Ageing Societiesis of interest and use to both undergraduate and postgraduate students in fields such as gerontology, social policy, social work, sociology, nursing, as well as professionals and practitioners in the eldercare sectors and general readers from a wide variety of backgrounds who wish to gain an understanding of the complex and highly topical subject of ageing. The first two chapters discuss the relationship between ageing and saving and between ageing and international capital flows. The second phase followed mothers up a year later to explore how their experiences had changed following a return to work. New chapters include: - Caring for older people: issues for consumers - Younger people in residential aged care facilities - Health and care of older Aboriginal and Torres Strait Islander peoples - Alzheimer's dementia: neuropsychology, early diagnosis and intervention - Self-esteem, dignity and finding meaning in dementia - My journey of heartbreak: my parents and Alzheimer's disease. Located within the tradition of the feminist ethic of care, the book provides a fresh insight into global policy debates and the impact that these have on people's experiences of ageing. The study represents a powerful critique of health inequality and will be a vital resource for students of social policy and social gerontology.
Despite a wealth of prospective problems, the author argues that viable solutions can be found. It will also point readers to 'the evidence' where it exists, and include vignettes of practice and 'video' clips where appropriate. Karen Lowton, Institute of Gerontology, King's College London. Our authors range from leading scholars and thinkers around the world to talented first-time authors and we also collaborate with a large number of organisations and associations. List of abbreviations Foreword by Judith Phillips Acknowledgements 1. Contents: Introduction; Patterns and trends in ageing and health; Understanding health and care; The policy process in health and care; Healthy ageing: upstream actions to prevent illness; Medicine, ageing and healthcare; Care for health in later life; Conclusion.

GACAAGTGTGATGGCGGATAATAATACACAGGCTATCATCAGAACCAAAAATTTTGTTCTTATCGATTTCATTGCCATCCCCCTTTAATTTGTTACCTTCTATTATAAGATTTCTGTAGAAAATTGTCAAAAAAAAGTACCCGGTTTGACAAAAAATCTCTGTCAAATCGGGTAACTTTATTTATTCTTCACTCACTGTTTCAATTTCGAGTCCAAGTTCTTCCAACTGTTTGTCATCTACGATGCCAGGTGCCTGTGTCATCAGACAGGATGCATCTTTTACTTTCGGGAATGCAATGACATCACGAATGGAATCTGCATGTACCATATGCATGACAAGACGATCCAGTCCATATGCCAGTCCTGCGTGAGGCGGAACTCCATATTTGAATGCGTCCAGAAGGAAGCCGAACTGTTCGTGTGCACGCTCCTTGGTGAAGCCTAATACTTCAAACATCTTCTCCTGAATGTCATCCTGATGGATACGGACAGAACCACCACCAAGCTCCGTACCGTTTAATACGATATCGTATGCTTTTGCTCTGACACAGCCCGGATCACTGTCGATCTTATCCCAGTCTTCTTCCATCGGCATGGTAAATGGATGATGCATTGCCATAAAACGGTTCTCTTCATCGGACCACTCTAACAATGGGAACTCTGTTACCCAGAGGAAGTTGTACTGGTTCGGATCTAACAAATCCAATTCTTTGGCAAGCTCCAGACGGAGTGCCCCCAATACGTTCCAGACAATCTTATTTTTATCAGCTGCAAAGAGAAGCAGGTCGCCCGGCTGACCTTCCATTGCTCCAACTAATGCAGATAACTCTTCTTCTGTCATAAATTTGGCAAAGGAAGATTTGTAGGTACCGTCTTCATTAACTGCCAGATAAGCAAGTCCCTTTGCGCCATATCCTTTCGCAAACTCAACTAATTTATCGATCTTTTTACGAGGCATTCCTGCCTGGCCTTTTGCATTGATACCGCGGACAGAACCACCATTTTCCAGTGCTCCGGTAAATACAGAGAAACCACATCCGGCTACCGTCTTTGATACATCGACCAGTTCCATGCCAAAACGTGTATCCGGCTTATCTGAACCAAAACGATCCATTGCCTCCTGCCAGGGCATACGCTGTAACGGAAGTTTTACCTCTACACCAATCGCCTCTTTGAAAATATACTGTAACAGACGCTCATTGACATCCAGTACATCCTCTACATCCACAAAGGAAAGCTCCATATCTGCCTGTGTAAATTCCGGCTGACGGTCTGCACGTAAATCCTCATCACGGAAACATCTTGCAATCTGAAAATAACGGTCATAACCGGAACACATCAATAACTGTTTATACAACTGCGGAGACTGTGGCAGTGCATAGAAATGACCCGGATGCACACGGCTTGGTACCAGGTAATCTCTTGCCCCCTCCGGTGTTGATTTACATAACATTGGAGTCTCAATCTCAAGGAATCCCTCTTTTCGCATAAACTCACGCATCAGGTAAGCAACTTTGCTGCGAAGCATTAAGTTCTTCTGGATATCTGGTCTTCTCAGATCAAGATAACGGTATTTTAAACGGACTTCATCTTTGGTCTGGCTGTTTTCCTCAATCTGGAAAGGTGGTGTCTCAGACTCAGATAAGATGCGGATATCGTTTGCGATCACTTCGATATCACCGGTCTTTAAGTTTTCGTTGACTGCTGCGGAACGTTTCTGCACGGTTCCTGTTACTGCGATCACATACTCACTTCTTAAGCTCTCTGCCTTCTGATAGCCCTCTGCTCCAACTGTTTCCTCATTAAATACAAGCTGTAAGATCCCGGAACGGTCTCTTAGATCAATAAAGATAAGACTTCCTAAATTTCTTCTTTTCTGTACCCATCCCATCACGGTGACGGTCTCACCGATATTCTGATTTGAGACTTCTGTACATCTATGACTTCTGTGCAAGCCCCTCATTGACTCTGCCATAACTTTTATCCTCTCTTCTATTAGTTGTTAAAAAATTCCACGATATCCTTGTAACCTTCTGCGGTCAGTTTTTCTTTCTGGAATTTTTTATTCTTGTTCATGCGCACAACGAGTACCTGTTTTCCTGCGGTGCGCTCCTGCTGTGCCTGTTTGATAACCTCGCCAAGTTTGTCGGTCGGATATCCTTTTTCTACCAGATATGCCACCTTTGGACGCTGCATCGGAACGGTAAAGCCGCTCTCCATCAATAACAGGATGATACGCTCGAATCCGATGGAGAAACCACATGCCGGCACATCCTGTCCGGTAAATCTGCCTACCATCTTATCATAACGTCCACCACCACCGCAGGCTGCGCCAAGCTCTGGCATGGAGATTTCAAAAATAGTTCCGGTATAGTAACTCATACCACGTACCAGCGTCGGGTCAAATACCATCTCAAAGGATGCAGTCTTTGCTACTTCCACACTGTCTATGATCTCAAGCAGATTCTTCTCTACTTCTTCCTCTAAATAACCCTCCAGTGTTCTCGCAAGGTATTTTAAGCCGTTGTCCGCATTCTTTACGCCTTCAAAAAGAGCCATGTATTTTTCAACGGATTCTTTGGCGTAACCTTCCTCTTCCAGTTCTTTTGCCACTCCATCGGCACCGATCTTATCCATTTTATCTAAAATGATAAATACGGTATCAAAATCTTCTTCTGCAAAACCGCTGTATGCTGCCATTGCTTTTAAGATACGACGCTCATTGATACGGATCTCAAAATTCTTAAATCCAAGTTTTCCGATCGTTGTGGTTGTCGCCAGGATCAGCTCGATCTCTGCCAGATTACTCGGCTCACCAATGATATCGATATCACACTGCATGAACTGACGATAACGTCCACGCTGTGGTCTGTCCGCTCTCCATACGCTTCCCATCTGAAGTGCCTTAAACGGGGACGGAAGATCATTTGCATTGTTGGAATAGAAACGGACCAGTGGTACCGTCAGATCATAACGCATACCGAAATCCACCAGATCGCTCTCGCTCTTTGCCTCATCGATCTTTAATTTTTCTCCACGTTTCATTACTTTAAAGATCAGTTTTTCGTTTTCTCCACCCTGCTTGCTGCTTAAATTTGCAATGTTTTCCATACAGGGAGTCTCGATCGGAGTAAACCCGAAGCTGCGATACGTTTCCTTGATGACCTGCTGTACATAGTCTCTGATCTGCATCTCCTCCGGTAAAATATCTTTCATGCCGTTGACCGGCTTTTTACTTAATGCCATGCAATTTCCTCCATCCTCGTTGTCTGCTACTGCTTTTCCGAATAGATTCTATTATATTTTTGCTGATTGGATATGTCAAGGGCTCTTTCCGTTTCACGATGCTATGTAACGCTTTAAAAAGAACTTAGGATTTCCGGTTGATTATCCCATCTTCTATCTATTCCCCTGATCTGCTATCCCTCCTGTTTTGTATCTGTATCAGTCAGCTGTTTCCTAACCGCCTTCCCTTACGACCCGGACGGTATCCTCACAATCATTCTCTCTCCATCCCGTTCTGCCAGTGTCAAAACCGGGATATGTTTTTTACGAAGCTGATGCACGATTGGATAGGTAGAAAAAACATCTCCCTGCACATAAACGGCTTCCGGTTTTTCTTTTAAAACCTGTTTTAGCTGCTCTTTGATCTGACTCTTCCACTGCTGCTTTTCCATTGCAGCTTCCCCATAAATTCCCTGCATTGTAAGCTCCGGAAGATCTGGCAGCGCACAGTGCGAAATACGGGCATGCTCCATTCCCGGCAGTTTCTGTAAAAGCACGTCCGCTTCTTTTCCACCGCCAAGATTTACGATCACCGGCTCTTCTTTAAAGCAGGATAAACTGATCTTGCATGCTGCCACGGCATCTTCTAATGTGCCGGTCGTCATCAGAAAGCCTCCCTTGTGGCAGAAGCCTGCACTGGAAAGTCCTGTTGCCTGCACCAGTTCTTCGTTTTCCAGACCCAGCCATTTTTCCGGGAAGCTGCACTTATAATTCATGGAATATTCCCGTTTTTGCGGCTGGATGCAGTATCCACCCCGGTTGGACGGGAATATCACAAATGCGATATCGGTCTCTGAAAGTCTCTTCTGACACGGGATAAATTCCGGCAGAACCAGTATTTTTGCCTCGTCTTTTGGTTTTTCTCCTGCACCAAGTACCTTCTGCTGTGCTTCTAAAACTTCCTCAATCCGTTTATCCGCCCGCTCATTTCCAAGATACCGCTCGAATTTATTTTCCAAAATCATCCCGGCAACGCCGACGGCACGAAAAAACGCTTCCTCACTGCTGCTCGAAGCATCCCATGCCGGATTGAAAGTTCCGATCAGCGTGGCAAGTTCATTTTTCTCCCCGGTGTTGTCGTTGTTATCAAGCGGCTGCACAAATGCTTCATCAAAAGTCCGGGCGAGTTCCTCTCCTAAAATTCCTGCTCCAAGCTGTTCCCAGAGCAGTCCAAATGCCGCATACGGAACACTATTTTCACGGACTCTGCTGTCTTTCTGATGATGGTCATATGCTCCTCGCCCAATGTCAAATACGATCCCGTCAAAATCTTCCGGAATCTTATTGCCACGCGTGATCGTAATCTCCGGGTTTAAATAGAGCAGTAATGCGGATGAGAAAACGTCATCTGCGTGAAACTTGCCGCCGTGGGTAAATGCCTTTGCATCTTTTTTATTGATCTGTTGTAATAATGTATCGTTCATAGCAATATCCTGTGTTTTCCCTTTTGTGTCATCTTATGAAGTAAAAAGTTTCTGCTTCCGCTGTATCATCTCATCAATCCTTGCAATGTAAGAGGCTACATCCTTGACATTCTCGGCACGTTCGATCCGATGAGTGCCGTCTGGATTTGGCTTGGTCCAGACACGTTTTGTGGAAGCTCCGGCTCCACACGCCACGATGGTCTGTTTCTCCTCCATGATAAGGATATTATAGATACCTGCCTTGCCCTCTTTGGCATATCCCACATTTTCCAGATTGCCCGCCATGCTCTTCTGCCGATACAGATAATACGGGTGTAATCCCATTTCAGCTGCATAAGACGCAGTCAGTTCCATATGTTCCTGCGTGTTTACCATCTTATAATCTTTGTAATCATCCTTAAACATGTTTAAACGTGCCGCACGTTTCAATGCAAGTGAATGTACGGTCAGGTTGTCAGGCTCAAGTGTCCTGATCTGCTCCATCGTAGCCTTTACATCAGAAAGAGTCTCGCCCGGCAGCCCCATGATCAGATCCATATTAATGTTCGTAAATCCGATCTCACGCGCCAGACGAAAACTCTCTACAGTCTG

Other chapters consider the possible implications for financial markets. Timonen provides a clear, well-organised, wide-ranging and comprehensible introduction to the complex and highly topical subject of ageing and its global and social diversity. The volume is well written in a jargon-free, lively and accessible style, and any necessary acronyms and technical vocabulary are fully explained to the reader. This book aims to convince readers that ageing is not boring, threatening or depressing, but that it has enormous relevance for the young and the old alike. Overall, therefore, this is a very balanced approach to an important and vast subject area that manages to balance a social critique that calls us to address and adapt ageing socially, politically and economically, with an optimistic view of the achievements and opportunities that these developments bring with them.
It provides a critical analysis of the limitations of contemporary policies and calls for a fuller understanding of the relationship between health and care throughout the life-course. Using comparative international data, the author provides a detailed description of the process of population ageing, including increasing longevity, changes in fertility and variations in the health status of older populations. In the context of global ageing societies, there are few challenges to the underlying assumption that policies should promote functional health and independence in older people and contain the costs of care. This important book offers such a challenge. Drawing on the feminist ethic of care, Liz Lloyd reviews a range of international evidence on health inequalities, health promotions, and health care. This comprehensive, intelligible and highly original cross-disciplinary study will appeal to a wide-ranging audience. Cena może ulec zmianie po wycenie.